|Publication number||US7395513 B2|
|Application number||US 10/792,341|
|Publication date||Jul 1, 2008|
|Filing date||Mar 3, 2004|
|Priority date||May 5, 2000|
|Also published as||US6744450, US7398480, US20040169686, US20040169687|
|Publication number||10792341, 792341, US 7395513 B2, US 7395513B2, US-B2-7395513, US7395513 B2, US7395513B2|
|Inventors||Jeff A. Zimniewicz, Phillip J. Marino, Crista Johnson|
|Original Assignee||Microsoft Corporation|
|Export Citation||BiBTeX, EndNote, RefMan|
|Patent Citations (21), Non-Patent Citations (4), Referenced by (8), Classifications (18), Legal Events (4)|
|External Links: USPTO, USPTO Assignment, Espacenet|
This patent application is a divisional of Ser. No. 09/565,927 now U.S. Pat. No. 6,744,450, filed May 5, 2000, entitled “System and Method of Providing Multiple Installation Actions”. The entire teachings and disclosure of this patent are hereby incorporated in their entireties by reference thereto.
This invention relates generally to systems and methods for installing application program suites and, more particularly, relates to the number and type of install actions, and their availability, selection, and display.
With the continued growth and specialization of various software applications for both business and residential users, software original equipment manufacturers (OEMs) and secondary value added providers (VAPs) have begun selectively combining these applications into suites. The selection of the particular applications to include in a suite is made based on certain synergies desired to be achieved for a particular customer or group of customers. In this way a business customer, for example, may purchase a single suite that provides all of the applications to allow complete productivity for all of the functions that are normally performed in the business environment. This selection and grouping process by the OEMs and/or the VAPs greatly simplifies the decision process at the user level, and typically allows for a common user experience across applications since typically all applications will be from a particular OEM.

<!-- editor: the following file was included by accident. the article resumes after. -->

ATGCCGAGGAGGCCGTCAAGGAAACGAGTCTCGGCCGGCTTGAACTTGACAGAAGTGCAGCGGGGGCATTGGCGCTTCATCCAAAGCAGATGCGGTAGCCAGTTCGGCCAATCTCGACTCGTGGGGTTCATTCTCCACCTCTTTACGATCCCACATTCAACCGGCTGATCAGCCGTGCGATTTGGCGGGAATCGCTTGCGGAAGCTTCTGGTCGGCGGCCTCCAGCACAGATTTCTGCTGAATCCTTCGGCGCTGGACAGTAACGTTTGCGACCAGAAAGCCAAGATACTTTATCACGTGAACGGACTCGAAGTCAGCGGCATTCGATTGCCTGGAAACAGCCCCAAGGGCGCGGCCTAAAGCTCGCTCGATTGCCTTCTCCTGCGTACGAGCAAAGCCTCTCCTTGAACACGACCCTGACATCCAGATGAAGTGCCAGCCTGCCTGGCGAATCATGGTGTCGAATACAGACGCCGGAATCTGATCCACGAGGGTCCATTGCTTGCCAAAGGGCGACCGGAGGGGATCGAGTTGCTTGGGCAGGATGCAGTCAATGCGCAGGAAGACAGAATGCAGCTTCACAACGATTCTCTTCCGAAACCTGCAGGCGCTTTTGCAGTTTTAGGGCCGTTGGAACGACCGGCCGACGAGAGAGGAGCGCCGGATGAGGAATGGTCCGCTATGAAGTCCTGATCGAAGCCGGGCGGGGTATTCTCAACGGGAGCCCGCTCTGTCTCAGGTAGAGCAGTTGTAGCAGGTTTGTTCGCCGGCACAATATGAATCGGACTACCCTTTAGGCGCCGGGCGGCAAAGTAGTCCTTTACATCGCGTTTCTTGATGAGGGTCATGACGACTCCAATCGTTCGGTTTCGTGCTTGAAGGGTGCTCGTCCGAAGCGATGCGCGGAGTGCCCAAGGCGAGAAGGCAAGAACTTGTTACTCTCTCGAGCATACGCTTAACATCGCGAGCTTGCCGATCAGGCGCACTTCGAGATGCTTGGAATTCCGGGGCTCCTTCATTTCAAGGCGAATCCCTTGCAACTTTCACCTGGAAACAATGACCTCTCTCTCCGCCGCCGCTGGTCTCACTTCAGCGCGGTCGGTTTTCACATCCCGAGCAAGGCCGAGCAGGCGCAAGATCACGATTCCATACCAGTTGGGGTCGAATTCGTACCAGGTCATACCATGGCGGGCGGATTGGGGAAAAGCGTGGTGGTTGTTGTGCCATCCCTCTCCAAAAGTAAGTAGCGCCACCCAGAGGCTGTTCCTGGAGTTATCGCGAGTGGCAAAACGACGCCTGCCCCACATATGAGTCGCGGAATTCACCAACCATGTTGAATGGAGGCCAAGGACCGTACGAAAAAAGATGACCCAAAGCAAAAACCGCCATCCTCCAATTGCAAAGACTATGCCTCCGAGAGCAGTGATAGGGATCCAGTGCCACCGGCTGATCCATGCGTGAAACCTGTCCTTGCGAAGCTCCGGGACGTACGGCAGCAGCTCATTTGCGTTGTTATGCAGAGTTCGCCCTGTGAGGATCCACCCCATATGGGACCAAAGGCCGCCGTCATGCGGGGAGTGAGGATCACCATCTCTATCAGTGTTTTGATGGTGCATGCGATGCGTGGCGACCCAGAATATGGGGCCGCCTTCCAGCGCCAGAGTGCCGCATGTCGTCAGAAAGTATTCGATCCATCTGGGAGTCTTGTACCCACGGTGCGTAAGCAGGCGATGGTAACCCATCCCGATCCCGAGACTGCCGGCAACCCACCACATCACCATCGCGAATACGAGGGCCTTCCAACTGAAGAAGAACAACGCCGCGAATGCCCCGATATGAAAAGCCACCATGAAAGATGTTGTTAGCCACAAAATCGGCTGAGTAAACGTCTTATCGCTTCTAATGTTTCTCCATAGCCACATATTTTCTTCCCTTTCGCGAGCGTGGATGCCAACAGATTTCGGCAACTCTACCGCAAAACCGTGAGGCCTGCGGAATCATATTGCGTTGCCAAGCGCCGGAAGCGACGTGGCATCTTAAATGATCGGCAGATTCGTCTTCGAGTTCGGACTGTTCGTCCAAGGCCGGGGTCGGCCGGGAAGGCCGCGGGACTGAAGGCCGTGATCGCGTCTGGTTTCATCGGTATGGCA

Another advantage provided by a suite of applications exists at the system administration level. Unlike the requirement of having to separately install and setup each individual application, entering the same user information over and over for each application, the installation of a suite is much more integrated. Most suites employ an installation wizard of some sort that installs and sets up all of the applications within the suite at one time. While this presents a distinct advantage over the individual application installation and setup, the structure and content of modern suites present problems for current installation processes that often result in confusion on the part of the user.
While many suites comprise a group of separate applications bundled together forming, in essence, an aggregation of applications as discussed above, more advanced and sophisticated suites actually comprise a multitude of inter-dependent applications. Indeed, many of the application programs themselves are actually mini-suites of related or complementary applications integrally operating as a “single” application. Unfortunately, these mini-suites present additional problems that add to the user confusion.